Henrietta Mann, a Southern Cheyenne, writes of her grandmother’s experiences at Cantonment:
The sadness, pain, alienation, and bad memories associated with deliberate destruction of a people’s verbal expression of their culture are indescribable. Prohibition, denigration of culture, harsh punishment, and forced acculturation are implied in the simple statement, “Oh! We were punished for speaking Cheyenne.” My grandparents’ facial expressions became masklike as they remembered the attempts to destroy their language.(25)
In 1890, the Jerome Commission initiated the allotment process with the Southern Arapaho and Cheyenne. On April 19, 1892, the 4,300,000 acre Cheyenne-Arapaho Reservation was reduced to 530,000 acres of allotted trust land.
One year later, “...the tribes numbered 3,086 (1,042 Arapahoes and 2,044 Cheyennes). Of them 600 could read, 750 could speak English, and 500 had adopted white dress.”(26) Five years later, Superintendent John Whitwell issued his first annual report. He noted that “instead of a ‘grunt’ the English language was used ‘in the schoolroom and playgrounds, in the workshops and on the farm...Whitwell concluded by stating: ‘The dark cloud of nonprogression which has cast a gloom over this district for so many years is slowly but surely being dispelled by the sun of civilization.’”(27)
On February 14, 1929, Public Law 760 was passed and it enforced “compulsory school attendance of Indian pupils, as provided by the law of the State.”(28) Mann writes:
Federal appropriations for the public school education of American Indian students had increased annually, but the goals of such an education, like the types preceding it, were still to “civilize” and homogenize. The public schools were no different in their attempts to transform American Indian children into marginal, dark-skinned white people, completely disregarding differences in orientation and world view that the tribal people had evolved since the beginning of time.(29)
The effects of acculturation on the Southern Arapaho culture were devastating. After the allotment act, the traditional chieftainship lost its political power. The younger generation that had attended the Carlisle Indian Industrial Training School and the Haskell Institute returned and, after the passing of the Oklahoma Indian Welfare Act in 1936, became the political leaders of the tribe. No longer versed in the language or customs of their culture, these younger leaders, whom the elders caustically referred to as the scholars, instituted a colonial styled tribal government as dictated by the Oklahoma Indian Welfare Act.
By the 1930s, the Offerings Lodge became virtually non-existent among the Southern Arapaho. With the passing of the elders into the Spirit World, there were no longer younger people who could carry on the ceremony because they could not speak their language. It was for this reason that the Southern Arapaho turned to their northern kin at Wind River for the maintenance of the Offerings Lodge.
The Southern Arapaho maintained their own obligations as the Keepers of the Sacred Wheel; yet, it was the Saeicha, the Sacred Flat Pipe, that held, and continues to hold, the Arapaho together as a nation. “While it belongs to the entire tribe and serves as the symbol of its existence and as guarantor of its safety, the Pipe is in the custody of a designated keeper from the Northern Arapaho.”(30)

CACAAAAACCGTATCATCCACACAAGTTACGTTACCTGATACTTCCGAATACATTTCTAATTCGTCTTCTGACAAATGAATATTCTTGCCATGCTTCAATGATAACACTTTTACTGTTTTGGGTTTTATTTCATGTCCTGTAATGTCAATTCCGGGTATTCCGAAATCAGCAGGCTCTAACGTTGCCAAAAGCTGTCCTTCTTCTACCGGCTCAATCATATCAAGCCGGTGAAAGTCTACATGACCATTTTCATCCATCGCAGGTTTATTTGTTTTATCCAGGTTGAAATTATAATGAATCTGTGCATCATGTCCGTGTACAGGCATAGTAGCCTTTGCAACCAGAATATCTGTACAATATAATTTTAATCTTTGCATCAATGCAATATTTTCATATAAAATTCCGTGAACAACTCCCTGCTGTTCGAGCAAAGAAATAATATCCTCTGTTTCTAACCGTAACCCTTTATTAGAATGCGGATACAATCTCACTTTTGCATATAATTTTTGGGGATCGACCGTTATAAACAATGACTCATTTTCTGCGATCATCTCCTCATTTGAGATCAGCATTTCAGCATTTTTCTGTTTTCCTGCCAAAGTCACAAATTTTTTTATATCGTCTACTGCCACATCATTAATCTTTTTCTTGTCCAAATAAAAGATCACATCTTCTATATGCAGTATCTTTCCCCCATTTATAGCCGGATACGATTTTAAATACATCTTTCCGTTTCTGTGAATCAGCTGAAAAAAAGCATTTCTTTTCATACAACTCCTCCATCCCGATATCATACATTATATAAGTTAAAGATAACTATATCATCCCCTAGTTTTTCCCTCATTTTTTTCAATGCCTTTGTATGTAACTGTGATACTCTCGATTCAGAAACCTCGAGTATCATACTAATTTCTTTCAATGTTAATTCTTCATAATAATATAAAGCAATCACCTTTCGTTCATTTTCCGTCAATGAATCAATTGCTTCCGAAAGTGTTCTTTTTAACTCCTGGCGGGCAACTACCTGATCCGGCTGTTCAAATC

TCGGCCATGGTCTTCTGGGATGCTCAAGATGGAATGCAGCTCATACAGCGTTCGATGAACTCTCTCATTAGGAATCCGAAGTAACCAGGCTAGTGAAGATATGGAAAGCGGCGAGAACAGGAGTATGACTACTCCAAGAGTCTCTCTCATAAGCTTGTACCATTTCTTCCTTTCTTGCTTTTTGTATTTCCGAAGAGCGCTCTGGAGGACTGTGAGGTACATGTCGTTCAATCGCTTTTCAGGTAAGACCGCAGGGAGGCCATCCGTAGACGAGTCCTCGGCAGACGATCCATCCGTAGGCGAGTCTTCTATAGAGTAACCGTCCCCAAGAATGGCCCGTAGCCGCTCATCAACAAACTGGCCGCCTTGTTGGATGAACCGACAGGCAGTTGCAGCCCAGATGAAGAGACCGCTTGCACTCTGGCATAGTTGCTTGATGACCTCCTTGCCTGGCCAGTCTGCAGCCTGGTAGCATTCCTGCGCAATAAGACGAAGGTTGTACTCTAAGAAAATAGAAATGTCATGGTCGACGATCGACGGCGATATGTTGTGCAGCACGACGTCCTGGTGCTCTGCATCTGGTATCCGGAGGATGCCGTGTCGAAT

The Northern Arapaho underwent the same pressures of acculturation as the southern division. The government boarding school was located at Fort Washakie; a Catholic mission, St. Stephen’s, was established in 1884 and, in 1913, St. Michael’s Episcopal Mission was established. All three espoused the government’s three-point program of educating, civilizing, and Christianizing on the Wind River reservation.
The Offerings Lodge (Sun Dance) was at the center of the government’s efforts to repress culture. “The [Northern] Arapahoes were strongly committed to the Offerings Lodge, and although some agents tried to enforce the Indian Office’s ban on the ceremony...the ritual continued to be held almost annually...the Arapahoes apparently convinced the Indian agents and military authorities at Fort Washakie that the Offerings Lodge would not interfere with the civilization effort.”(31) By 1923, the Offerings Lodge became an annual event that continues to the present day.
Like the Southern Arapaho, Northern Arapaho society was structured on an age-grade hierarchy. There were seven age-grades that began with youthhood and ascended to elderhood. The last age-grade, the Hinenniinoowu (Old Men’s Lodge), was the most sacred and the most powerful. The Hinenniinoowu provided direction for the tribe and it was through their approval that one could become a chief. “But ritual authorities faced serious difficulties that threatened to undermine their influence and minimize their role in reservation life. As priests died and agents took repressive measures to curtail the Indian ‘dances,’ the ceremonial elders found it increasingly difficult to pass their knowledge of tribal ceremonies on to younger men. Christianity was potentially competitive with the native religion and the government offered incentives and imposed sanctions to pressure the Arapahoes toward conversion.”(32)
With change, the Arapaho elders found a way for the continuity of their traditions. “Some aspects of the tribal rituals were altered or reinterpreted to accommodate the abilities of the men available to direct them. The elders emphasized flexibility in revising specific procedures and criteria for ritual leadership in order to perpetuate native religion in general. And so the rituals survived the crisis of leadership brought about by the deaths of priests and repressive government policies.”(33)